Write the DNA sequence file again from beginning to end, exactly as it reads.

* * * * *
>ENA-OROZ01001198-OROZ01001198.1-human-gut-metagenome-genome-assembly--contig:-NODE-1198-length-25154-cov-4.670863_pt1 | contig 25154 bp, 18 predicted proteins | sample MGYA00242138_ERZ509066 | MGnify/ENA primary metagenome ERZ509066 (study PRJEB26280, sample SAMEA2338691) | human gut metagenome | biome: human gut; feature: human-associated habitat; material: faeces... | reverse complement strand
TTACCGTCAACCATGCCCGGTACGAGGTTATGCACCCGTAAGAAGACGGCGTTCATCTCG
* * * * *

>ENA-OROZ01001198-OROZ01001198.1-human-gut-metagenome-genome-assembly--contig:-NODE-1198-length-25154-cov-4.670863_pt1 | contig 25154 bp, 18 predicted proteins | sample MGYA00242138_ERZ509066 | MGnify/ENA primary metagenome ERZ509066 (study PRJEB26280, sample SAMEA2338691) | human gut metagenome | biome: human gut; feature: human-associated habitat; material: faeces... | reverse complement strand
TTACCGTCAACCATGCCCGGTACGAGGTTATGCACCCGTAAGAAGACGGCGTTCATCTCG